The ECRES algorithm (Exercise Carbohydrates Requirement Estimating Software) seeks to remedy this problem. Given the patient’s normal diet, insulin regimen, and activity level, it estimates the insulin profile and required carbohydrate intake over the course of a day. When exercise is contemplated, the algorithm can estimate carbohydrate requirements based on the expected exercise intensity and duration, given the patient’s measured blood sugar level at the time. Thus, it allows patients to determine how to adjust their carbohydrate intake to accommodate spontaneous activity.
“The ECRES algorithm seeks to remedy this problem. Given the patient’s normal diet, insulin regimen, and activity level, it estimates the insulin profile and required carbohydrate intake over the course of a day.”
Because it depends only on information readily available to the patient – blood sugar level, insulin and carbohydrate intake, and estimated heart rate – ECRES is suitable for implementation by smartphones, fitness monitors, and other portable electronic devices and can be readily incorporated into the patient’s daily life.
What the Research Says
Previous research has validated the ECRES algorithm for short-duration exercise of an hour or less. In the study discussed here, researchers at the University of Udine, Italy applied it to long-duration, low- to moderate-intensity exercise.1
Nine participants – five male and four female – walked on a treadmill for three hours at a “brisk” pace, estimated at 50-60% of maximum heart rate. Heart rate was monitored continuously and blood sugar at thirty-minute intervals. The participants, all of them type 1 diabetics with well-established metabolic control regimes, were given either candy or direct glucose injections as needed to maintain blood sugar at a safe level. Participants followed their normal diet and insulin regimens before the test, simulating spontaneous activity under “free living” conditions.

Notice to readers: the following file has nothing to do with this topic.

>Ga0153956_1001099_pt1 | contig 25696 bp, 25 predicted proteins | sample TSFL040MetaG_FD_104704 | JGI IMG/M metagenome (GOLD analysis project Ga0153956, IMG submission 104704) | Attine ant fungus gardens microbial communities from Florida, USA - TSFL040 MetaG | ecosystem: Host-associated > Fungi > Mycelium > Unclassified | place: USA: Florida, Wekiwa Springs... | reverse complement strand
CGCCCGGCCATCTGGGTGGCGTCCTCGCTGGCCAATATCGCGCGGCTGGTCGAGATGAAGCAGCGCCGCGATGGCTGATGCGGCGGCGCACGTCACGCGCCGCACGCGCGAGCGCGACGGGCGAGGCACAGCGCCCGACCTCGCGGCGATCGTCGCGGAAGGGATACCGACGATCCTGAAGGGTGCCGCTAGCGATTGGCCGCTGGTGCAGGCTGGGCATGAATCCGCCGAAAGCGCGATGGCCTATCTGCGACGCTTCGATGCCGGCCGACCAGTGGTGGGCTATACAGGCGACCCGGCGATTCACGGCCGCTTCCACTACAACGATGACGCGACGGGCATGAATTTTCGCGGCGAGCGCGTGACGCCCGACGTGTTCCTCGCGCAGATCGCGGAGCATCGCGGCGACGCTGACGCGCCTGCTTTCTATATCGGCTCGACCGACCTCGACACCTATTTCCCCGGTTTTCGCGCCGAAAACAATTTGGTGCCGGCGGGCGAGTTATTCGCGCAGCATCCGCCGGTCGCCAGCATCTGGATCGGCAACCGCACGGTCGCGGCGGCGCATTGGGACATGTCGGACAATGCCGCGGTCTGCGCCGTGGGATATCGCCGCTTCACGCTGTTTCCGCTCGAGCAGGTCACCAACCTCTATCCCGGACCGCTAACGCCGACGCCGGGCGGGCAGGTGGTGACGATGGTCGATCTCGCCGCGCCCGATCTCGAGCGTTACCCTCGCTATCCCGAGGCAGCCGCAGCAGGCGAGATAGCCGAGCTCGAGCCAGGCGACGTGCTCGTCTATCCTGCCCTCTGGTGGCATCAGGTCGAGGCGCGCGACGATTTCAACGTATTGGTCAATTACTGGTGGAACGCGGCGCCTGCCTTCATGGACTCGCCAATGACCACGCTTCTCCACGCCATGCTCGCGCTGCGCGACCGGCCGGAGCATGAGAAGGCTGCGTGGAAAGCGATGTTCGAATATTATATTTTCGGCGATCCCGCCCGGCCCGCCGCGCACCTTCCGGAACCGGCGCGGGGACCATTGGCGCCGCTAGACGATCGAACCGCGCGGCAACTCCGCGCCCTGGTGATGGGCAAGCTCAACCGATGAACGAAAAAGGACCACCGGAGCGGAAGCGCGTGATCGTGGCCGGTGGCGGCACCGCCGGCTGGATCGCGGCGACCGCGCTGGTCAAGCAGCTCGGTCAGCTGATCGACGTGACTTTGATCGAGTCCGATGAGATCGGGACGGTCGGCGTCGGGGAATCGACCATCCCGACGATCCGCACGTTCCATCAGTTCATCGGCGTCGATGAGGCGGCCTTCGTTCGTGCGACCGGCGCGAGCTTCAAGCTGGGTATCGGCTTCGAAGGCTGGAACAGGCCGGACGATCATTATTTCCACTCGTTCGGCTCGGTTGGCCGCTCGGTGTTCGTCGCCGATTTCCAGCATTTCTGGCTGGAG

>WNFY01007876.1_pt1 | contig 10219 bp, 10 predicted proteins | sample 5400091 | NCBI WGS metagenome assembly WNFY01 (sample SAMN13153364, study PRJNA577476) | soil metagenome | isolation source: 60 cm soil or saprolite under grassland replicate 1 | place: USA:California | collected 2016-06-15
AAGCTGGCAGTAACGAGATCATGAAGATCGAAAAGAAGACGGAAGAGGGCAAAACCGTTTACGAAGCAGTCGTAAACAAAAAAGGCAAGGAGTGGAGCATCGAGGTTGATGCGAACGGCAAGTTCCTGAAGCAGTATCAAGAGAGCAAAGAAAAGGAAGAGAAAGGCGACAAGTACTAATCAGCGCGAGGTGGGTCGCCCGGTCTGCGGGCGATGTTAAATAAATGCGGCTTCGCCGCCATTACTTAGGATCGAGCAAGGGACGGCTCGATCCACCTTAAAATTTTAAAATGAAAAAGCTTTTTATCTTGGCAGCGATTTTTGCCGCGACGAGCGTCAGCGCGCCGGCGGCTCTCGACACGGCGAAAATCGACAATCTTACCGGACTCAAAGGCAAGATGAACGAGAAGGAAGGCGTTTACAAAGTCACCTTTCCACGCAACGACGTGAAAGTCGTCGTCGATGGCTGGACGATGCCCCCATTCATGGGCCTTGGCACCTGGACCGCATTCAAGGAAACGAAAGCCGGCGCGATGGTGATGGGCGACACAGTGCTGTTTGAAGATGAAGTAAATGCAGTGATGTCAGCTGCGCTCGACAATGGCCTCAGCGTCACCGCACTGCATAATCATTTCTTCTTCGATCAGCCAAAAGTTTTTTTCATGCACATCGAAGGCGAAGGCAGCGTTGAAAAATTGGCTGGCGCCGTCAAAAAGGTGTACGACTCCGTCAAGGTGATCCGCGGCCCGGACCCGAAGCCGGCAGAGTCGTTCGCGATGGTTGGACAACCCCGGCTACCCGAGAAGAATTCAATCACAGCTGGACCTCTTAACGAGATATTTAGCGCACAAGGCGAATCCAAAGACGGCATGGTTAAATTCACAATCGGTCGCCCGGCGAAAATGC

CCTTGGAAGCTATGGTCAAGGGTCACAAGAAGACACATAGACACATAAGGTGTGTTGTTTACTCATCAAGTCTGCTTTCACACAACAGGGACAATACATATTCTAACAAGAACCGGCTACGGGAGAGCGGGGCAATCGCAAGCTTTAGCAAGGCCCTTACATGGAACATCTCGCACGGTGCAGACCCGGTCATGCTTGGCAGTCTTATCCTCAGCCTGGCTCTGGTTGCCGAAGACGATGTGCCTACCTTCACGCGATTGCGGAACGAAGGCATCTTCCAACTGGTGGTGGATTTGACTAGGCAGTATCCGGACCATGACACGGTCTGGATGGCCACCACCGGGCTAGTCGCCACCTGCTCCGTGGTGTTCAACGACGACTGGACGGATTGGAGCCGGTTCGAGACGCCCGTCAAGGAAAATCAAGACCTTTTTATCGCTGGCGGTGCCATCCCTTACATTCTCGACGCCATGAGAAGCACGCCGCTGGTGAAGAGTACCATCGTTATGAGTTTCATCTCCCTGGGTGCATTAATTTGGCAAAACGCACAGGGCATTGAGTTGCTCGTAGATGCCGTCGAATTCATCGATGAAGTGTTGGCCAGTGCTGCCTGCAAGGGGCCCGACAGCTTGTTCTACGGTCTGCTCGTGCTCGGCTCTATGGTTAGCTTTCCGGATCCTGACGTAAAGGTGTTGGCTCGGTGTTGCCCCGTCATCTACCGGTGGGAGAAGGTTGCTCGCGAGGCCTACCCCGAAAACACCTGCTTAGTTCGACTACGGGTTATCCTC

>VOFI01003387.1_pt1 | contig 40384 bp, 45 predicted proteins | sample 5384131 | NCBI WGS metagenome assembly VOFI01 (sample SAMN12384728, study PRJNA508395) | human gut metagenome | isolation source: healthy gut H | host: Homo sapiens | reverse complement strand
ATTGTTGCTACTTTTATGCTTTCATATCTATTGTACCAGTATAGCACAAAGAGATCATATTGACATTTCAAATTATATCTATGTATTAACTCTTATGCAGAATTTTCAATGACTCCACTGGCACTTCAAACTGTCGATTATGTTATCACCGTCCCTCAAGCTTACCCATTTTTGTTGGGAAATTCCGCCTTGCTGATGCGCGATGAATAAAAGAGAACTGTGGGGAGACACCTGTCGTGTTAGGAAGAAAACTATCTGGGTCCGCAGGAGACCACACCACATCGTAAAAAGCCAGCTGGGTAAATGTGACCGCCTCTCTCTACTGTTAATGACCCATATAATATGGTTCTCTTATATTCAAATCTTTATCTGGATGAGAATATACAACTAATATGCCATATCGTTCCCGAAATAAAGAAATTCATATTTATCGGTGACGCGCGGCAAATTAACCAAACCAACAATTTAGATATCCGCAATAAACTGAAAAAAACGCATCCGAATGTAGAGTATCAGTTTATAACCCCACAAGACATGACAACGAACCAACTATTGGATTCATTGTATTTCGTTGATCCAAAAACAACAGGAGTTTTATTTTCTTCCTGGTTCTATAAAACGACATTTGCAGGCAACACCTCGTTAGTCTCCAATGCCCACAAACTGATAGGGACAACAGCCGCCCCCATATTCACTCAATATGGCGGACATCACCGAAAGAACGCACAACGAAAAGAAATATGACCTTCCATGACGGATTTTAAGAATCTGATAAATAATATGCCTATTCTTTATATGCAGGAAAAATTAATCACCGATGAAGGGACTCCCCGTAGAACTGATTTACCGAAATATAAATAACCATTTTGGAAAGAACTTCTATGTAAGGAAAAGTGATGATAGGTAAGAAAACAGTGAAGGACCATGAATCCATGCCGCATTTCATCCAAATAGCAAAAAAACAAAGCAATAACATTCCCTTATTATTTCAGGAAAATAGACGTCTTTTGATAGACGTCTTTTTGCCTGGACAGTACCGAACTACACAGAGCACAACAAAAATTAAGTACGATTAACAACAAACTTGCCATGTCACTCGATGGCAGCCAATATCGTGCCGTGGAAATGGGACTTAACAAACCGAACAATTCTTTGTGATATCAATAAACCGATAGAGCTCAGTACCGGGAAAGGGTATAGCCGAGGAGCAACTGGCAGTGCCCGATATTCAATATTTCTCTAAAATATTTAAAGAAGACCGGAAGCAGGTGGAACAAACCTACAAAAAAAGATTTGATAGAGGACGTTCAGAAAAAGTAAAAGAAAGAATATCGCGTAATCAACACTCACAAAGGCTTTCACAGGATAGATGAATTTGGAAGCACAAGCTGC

After the test, actual glucose consumption was compared to the glucose requirement predicted by the ECRES algorithm. The two were found to be in close agreement. Moreover, the ECRES estimate was closer to the actual requirement than other methods found in the literature. The thirty grams of carbohydrate per hour estimate would have led to excessive blood sugar levels, so higher intakes would have been even worse.
The ECRES algorithm can help predict carbohydrate intake that will maintain blood sugar in a healthy range.
While the researchers conceded that the small sample size and precise exercise protocol limited the applicability of their work, they concluded that the ECRES algorithm can remove a major barrier to exercise among type 1 diabetics. Rather than evaluating the metabolic consequences of exercise for themselves, they can depend on the algorithm to suggest carbohydrate intake that will maintain their blood sugar in a healthy range.
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1. Maria Pia Francescato, et. al. (2015) “Prolonged Exercise in Type 1 Diabetes: Performance of a Customizable Algorithm to Estimate the Carbohydrate Supplements to Minimize Glycemic Imbalances.” PLoS ONE 10(4): e0125220. doi:10.1371/journal.pone.0125220